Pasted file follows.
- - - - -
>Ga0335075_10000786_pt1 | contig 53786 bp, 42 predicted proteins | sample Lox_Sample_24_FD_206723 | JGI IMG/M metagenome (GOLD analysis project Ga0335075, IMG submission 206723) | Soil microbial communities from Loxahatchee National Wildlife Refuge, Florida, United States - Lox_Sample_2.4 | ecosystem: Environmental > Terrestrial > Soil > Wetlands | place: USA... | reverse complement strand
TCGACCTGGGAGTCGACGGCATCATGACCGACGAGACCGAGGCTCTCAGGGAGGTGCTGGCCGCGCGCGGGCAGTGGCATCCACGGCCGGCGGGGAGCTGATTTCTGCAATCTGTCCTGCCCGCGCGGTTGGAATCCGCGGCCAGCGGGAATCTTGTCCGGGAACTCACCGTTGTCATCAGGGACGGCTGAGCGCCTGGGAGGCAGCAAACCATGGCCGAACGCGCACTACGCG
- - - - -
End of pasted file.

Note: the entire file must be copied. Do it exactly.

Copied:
>Ga0335075_10000786_pt1 | contig 53786 bp, 42 predicted proteins | sample Lox_Sample_24_FD_206723 | JGI IMG/M metagenome (GOLD analysis project Ga0335075, IMG submission 206723) | Soil microbial communities from Loxahatchee National Wildlife Refuge, Florida, United States - Lox_Sample_2.4 | ecosystem: Environmental > Terrestrial > Soil > Wetlands | place: USA... | reverse complement strand
TCGACCTGGGAGTCGACGGCATCATGACCGACGAGACCGAGGCTCTCAGGGAGGTGCTGGCCGCGCGCGGGCAGTGGCATCCACGGCCGGCGGGGAGCTGATTTCTGCAATCTGTCCTGCCCGCGCGGTTGGAATCCGCGGCCAGCGGGAATCTTGTCCGGGAACTCACCGTTGTCATCAGGGACGGCTGAGCGCCTGGGAGGCAGCAAACCATGGCCGAACGCGCACTACGCG